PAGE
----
Visit the home of the New York Stock Exchange with a trip to Wall Street, which is one of the most influential places in the United States economy. For visitors arriving by 9:30 in the morning on days that trading is open, you can hear the bell signaling the opening of the market from outside the building. You can also see two of the city’s most well-known statues: the charging bull, which symbolizes the bull market and times when stock prices rise, and the Fearless Girl statue that depicts a young girl confidently staring at the NYSE building. For many girls, she symbolizes female empowerment: she is leadership and success in a four-foot-tall bronze frame. As someone who owns her own business, her presence strongly resonated with me, like it does for many girls and women who stand beside her.

One other must-see building on Wall Street is Federal Hall, where the Continental Congress met in the 1700s as the USA began to take shape. George Washington was sworn in as the country’s first president on its balcony, and it is also where the Bill of Rights was both proposed and ratified and where some of the Constitution’s amendments were authored. Many people don’t realize that New York City was the nation’s capital before Washington, DC claimed that role, and you can immerse yourself in our national history by visiting one of the most important buildings in New York City.

Observation Decks

There are many ways to experience New York City, and although the on-the-ground experience will connect you to its energy, that experience finds some needed balance on the observation decks that provide a very different view.

It’s hard to beat Top of the Rock, which provides panoramic views of the skyline from the top of Rockefeller Center. From 70 floors above the ground, visitors are treated to some spectacular sights that range from the tops of skyscrapers to the expanse of Central Park. The viewing deck spans over three floors, and two of them are entirely outdoors and ideal for photos. It’s easy to spend an entire hour there, especially if the decks aren’t crowded and you can enjoy some space to pause and soak it all in.

The Empire State Building will take you even higher above the city; located on the 86th floor, you’ll have the chance to see locations that stretch beyond even the farthest corners of the city. On very clear days, some visitors have been able to see locations as far away as Delaware.

The Oculus

The Oculus in New York City
The Oculus
One of the most unique pieces of architecture in New York City belongs to the Oculus, a building that prominently features white steel protrusions that stretch like the wings of a dove into the sky. The Oculus was devised in the aftermath of September 11th, when the city was looking for a way to encourage people and businesses to return to the area. Designed to be a massive transportation hub, locals and tourists arrive, depart, and pass through via the PATH train and 10 subway lines.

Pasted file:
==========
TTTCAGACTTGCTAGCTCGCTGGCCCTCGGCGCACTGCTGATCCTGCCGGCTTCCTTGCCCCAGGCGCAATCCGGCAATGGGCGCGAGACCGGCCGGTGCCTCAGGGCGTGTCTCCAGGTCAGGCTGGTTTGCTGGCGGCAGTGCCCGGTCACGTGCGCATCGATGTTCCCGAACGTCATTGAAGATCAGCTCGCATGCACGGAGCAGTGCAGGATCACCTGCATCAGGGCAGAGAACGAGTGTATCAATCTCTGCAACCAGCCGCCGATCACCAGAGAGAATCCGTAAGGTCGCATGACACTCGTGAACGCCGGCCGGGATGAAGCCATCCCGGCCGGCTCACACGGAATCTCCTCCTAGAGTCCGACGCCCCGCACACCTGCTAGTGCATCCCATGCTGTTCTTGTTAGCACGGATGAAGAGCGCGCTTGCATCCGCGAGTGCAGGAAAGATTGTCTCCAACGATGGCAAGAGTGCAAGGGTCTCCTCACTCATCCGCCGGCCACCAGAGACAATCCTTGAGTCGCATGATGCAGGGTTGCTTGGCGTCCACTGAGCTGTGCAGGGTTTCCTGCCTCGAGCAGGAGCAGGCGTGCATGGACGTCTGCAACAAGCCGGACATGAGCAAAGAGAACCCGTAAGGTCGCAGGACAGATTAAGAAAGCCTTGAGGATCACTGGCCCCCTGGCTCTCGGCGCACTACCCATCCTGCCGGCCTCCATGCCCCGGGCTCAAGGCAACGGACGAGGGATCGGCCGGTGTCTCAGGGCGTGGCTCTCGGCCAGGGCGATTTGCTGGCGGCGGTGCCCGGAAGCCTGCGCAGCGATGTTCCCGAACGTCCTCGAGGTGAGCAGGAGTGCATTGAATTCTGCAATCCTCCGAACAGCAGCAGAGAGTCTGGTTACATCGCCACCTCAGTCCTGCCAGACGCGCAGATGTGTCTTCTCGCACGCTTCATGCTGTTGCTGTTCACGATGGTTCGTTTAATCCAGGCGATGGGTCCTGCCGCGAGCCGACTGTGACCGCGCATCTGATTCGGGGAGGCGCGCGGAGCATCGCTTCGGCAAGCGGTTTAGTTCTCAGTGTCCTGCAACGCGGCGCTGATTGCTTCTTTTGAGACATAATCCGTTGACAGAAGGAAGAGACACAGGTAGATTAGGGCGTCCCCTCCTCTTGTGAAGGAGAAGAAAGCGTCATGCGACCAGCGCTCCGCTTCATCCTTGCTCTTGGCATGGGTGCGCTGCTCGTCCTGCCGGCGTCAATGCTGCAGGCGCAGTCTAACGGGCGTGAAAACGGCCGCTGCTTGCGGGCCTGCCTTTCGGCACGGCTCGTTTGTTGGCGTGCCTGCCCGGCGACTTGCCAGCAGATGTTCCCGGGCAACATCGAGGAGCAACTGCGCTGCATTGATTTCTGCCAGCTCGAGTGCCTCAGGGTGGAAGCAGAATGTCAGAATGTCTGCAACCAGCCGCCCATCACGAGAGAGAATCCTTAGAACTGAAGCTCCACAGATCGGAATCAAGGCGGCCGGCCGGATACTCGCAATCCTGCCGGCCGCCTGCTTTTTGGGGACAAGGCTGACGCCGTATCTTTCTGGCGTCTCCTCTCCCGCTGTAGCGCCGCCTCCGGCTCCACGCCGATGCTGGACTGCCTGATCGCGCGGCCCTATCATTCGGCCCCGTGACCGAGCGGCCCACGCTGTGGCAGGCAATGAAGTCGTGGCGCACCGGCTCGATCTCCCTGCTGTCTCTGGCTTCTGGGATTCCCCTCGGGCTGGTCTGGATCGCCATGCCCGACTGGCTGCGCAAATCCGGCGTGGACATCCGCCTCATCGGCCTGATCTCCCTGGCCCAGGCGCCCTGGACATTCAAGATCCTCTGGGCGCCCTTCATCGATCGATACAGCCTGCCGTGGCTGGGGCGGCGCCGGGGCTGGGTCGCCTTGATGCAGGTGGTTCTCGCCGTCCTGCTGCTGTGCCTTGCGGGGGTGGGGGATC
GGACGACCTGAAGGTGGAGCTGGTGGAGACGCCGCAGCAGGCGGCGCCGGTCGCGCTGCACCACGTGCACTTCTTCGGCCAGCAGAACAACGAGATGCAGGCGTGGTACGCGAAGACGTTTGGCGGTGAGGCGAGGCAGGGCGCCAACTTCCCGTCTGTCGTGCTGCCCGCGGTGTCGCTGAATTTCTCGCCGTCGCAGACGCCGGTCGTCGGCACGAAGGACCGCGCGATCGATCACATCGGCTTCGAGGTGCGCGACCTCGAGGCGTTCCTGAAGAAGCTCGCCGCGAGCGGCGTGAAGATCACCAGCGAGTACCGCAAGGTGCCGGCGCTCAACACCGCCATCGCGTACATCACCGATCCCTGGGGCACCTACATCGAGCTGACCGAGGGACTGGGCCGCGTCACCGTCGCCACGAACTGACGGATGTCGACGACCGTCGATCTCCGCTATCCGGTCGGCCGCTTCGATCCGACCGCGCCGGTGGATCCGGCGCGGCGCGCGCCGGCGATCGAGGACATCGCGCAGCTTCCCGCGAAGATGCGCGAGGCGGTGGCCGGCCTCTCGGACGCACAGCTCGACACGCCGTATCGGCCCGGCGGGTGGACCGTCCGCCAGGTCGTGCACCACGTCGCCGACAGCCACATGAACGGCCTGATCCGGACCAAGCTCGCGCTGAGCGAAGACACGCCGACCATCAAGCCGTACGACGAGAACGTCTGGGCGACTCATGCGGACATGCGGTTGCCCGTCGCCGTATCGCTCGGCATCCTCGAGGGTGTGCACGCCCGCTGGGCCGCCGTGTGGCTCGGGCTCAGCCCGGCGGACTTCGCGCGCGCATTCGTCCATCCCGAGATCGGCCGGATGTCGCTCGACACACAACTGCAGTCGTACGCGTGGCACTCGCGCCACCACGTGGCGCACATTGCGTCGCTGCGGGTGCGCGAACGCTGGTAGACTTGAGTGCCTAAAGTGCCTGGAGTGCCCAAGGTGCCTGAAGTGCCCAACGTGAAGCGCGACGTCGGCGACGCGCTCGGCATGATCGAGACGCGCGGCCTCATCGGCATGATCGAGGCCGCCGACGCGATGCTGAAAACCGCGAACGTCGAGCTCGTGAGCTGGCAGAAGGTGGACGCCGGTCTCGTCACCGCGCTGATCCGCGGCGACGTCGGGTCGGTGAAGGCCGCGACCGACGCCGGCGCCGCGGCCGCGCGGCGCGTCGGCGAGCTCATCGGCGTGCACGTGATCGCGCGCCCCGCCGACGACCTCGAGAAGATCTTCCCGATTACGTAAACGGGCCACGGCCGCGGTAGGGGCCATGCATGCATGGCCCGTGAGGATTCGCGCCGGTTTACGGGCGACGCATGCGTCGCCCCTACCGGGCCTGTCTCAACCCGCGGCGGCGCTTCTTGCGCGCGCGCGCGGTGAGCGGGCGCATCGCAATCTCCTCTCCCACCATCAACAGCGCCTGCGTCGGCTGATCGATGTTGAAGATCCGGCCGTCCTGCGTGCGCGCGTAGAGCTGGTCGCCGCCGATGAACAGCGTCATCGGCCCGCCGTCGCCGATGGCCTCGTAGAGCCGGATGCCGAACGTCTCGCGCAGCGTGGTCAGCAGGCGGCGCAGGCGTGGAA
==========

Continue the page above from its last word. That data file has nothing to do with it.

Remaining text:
Today, the Oculus is a light-filled space, and beyond the subway it’s a popular shopping destination with many high-end stores. Standing inside, it’s possible to look up and see the Freedom Tower stretching into the sky. On September 11th every year, due to its very specific architectural design, sunshine pours into the building and illuminates it at 10:28 AM, the moment when the South Tower fell. The Oculus symbolizes hope, resilience, and the future for many visitors.

Hudson Yards

Visiting Hudson Yards in New York City connects you to a huge collection of tall buildings, great food, and interesting sights. Our favorite spots are the Vessel and the Edge; the Vessel is a 16-story tall art installation comprised of 154 interconnecting staircases, and the Edge is an observation deck that takes visitors 100 stories into the sky. Both provide a unique take on exploring the city; the views from each are impressive and distinctive, as is the experience of visiting Hudson Yards.

The Unisphere

The Unisphere
The Unisphere
One of our favorite trips to New York City was inspired by a trip to the US Open, and just beyond the entrance to the USTA Billie Jean King National Tennis Center is one of our favorite sculptures: the Unisphere. When the World’s Fair went to New York City in 1964, the Unisphere was created to symbolize the theme Peace Through Understanding. It’s the largest globe in the world, measuring 120 feet by 140 feet. Although it wasn’t well-received at the time—many people called it uninspired—the Unisphere’s popularity has grown over the decades, and today it provides a great backdrop for a selfie while representing a little bit of New York City’s history.

The Brooklyn Bridge